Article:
Growing average daily rate remained challenging in the fourth quarter. Despite strong occupancy growth, ADR increased in only five of our 11 hotel portfolios this quarter compared to last year. Our operators continue to manage guest mix to reduce discounted business, but previously negotiated rates set in 2009 remained an issue in the fourth quarter. Approximately 45% of our hotels are extended-stay hotels and demand growth in 2010 has been strongest in the over 30-day category. As our extended-stay hotels increased average length of stay, rates for longer stays are generally lower, also negatively impacting RevPAR growth.

Finally as I just mentioned, 32 of our hotels including 21 Courtyards, 10 Residence Inns and our LAX Crowne Plaza were being renovated during the quarter, negatively impacting performance. Despite these factors, we have seen consistent RevPAR growth each month compared to last year and great efforts are being made to better manage rate.

As the economic and lodging industry recoveries continue, forecast by our managers indicate positive RevPAR for 2011. The forecast average across all of our hotel portfolios is in the range of 6% to 7%. There is growing optimism about this recovery as a result of the steady increases in demand, which we saw throughout 2010 and the expectation we will see rate and GOP margin improvement during 2011, especially in the second half of the year.

Flow through of increases in revenue to hotel level cash flow available to pay on minimum returns and rents remained elusive again this quarter, partially because revenue growth continued to be demand driven. As we noted in previous quarters, there has been cost pressure during 2010 in the areas of wages and benefits, both in departmental and G&A expenses. Also, food and beverage expense growth exceeded the increase in food and beverage revenues this quarter as a result of various training costs associated with Marriott's latest Courtyard lobby concept. As a result, full year 2010 hotel net operating income declined versus 2009 as expense increases more than offset occupancy-driven revenue gains. It's worth noting that although the quarter's year-over-year hotel cash flow available to pay our minimum returns and rents decreased slightly, we did have 32 hotels under renovation.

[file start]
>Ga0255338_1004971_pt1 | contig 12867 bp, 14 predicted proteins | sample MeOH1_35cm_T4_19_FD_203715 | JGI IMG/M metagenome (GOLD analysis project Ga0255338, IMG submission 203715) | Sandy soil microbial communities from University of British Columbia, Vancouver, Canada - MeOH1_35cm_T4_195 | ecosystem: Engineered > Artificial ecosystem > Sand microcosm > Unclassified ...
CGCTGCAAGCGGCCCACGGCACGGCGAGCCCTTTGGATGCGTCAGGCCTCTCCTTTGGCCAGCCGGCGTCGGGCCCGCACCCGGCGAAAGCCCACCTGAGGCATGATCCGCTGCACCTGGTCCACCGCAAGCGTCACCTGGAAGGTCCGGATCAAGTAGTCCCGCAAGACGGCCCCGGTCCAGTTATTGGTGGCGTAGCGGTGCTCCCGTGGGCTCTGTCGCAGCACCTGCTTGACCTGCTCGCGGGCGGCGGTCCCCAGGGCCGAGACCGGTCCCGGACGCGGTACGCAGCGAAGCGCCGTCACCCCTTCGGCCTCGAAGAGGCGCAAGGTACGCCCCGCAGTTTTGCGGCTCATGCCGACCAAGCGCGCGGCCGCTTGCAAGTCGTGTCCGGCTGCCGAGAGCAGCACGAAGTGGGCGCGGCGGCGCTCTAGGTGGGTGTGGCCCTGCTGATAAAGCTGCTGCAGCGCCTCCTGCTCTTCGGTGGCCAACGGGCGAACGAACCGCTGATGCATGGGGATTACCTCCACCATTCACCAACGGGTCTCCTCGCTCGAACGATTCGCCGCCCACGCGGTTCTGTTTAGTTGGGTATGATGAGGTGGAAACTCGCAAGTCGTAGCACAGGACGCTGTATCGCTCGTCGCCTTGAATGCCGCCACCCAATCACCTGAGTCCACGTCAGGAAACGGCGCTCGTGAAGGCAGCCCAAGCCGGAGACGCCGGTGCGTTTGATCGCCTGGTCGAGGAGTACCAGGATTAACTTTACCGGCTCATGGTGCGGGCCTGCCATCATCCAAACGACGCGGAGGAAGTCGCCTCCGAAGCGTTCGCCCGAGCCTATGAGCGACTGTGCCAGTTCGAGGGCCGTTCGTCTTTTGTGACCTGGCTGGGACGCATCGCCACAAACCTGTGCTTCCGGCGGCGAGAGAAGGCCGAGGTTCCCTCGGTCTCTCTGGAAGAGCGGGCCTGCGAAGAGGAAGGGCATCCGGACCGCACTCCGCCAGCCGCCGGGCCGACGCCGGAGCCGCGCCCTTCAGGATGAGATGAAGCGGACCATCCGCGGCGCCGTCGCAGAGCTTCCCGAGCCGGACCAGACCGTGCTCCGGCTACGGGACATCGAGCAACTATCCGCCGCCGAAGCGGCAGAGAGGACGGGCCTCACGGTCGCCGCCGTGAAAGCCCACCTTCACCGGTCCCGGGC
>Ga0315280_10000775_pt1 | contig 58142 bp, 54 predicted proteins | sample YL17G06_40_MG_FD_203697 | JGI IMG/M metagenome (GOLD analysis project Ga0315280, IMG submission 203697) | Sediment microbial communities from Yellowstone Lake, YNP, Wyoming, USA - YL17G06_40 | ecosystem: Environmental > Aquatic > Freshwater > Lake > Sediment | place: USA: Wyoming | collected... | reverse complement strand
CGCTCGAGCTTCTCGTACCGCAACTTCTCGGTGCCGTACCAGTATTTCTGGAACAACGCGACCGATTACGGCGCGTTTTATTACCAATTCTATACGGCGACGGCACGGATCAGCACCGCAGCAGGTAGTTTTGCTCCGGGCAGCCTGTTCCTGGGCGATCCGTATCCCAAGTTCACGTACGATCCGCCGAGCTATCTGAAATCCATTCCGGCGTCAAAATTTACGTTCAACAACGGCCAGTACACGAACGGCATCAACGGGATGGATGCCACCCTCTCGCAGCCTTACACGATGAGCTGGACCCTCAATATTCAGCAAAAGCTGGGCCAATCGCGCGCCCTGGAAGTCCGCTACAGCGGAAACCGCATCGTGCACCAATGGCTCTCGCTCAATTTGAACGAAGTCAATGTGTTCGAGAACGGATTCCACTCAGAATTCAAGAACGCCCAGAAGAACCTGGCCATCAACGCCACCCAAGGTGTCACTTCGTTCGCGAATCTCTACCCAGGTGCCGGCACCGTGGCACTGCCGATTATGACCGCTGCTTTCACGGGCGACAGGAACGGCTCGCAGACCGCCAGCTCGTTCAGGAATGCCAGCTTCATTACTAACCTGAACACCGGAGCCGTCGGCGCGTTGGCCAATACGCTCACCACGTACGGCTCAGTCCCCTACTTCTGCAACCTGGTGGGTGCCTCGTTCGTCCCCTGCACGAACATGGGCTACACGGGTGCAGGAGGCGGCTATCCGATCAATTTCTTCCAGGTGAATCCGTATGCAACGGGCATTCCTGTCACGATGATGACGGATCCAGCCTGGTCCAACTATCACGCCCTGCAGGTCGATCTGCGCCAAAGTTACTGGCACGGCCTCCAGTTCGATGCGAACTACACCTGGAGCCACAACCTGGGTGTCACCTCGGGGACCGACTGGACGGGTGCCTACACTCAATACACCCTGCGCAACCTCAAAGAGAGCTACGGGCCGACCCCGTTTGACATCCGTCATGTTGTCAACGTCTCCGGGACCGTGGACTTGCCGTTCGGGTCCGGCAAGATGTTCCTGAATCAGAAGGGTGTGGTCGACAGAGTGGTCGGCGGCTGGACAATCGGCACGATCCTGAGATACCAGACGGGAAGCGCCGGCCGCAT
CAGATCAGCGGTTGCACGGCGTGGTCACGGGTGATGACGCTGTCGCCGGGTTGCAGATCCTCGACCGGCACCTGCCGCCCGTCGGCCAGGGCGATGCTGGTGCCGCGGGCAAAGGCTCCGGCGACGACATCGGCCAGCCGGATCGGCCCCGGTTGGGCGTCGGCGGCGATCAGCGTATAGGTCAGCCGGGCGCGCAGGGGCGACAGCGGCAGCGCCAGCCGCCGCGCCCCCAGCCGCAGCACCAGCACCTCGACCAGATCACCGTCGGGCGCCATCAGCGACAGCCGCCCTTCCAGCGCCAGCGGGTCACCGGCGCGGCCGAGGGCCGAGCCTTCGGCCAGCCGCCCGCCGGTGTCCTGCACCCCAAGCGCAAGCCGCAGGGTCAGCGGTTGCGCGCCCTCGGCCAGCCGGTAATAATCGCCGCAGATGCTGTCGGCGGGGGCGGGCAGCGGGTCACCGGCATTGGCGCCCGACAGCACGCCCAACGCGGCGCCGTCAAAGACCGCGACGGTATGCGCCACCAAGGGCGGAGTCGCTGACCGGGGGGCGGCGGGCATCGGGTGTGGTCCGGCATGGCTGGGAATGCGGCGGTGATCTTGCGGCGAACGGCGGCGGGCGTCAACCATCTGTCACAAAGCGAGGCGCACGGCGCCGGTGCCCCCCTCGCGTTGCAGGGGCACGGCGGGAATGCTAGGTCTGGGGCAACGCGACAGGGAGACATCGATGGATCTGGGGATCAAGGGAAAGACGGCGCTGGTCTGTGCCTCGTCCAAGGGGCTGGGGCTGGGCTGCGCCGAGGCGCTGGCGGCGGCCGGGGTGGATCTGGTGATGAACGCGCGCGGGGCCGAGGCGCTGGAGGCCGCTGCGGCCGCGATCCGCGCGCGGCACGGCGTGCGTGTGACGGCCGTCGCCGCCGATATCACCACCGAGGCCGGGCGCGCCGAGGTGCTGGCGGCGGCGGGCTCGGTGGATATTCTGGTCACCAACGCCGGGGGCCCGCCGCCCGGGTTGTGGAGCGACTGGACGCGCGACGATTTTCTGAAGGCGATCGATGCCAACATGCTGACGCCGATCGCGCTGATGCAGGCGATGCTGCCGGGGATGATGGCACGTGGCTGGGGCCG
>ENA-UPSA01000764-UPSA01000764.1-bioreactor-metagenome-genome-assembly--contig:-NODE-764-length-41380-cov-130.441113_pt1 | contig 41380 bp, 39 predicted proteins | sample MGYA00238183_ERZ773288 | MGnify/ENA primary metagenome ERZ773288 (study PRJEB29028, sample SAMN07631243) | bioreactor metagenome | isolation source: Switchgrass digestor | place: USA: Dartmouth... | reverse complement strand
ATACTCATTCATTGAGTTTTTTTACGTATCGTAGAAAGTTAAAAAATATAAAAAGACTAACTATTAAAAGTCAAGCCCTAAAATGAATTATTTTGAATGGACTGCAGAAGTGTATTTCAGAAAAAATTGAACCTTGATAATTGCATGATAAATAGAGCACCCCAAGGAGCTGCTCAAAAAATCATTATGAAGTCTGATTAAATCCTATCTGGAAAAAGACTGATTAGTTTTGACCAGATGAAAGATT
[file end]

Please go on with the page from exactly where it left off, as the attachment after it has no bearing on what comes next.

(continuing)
During the fourth quarter, we continued to be paid less than the required periodic minimum return in rent amounts required under Marriott No. 3 and No. 4 agreements and have drawn on the related security deposits for the deficient amounts. As we told you last quarter, we have restarted discussions with Marriott about these two portfolios and also the Marriott 2 portfolio of 18 Residence Inns. These discussions are ongoing, and it is too early to say if we will reach a resolution or exactly what that resolution may be.

In the second quarter, we announced plans to sell four IHG [InterContinental Hotels Group] branded hotels. The hotels have been marketed over the past two quarters and we have received offers subject to buyer diligence on two of the properties and we continue to market the other two. The minimum returns due to HPT from IHG will be reduced if the hotels are sold based on the net proceeds. We are also in discussions with IHG about recasting the management agreements for the four portfolios of hotels they manage for us. These discussions are ongoing and it's too early to say if we will reach an agreement or what the details of an agreement may be. However, as disclosed in our recent SEC filing, in connection with these negotiations, we did amend our security deposit agreement so that the deposit provides security for all four portfolios, not just three. This is important because the guarantee covering all four portfolios was exhausted in January. And in February, the minimum payments we received from IHG were $8.1 million less than the minimum amounts due to us and we drew on the security deposits for the deficiency.

Despite improving revenues and stabilizing cash flow available to pay our returns and rents, coverage in 2010 was less than 1x for each of our portfolios and will likely to be less than 1x in 2011 as well. As we have said before, our hotel portfolio security deposits and guarantees enabled us to weather a severe recession but these features were not designed to last indefinitely. We continue to believe the strategy of balancing the security of cash flow to HPT from our hotels with increased participation in hotel performance improvement to our operators and our portfolio approach are well conceived.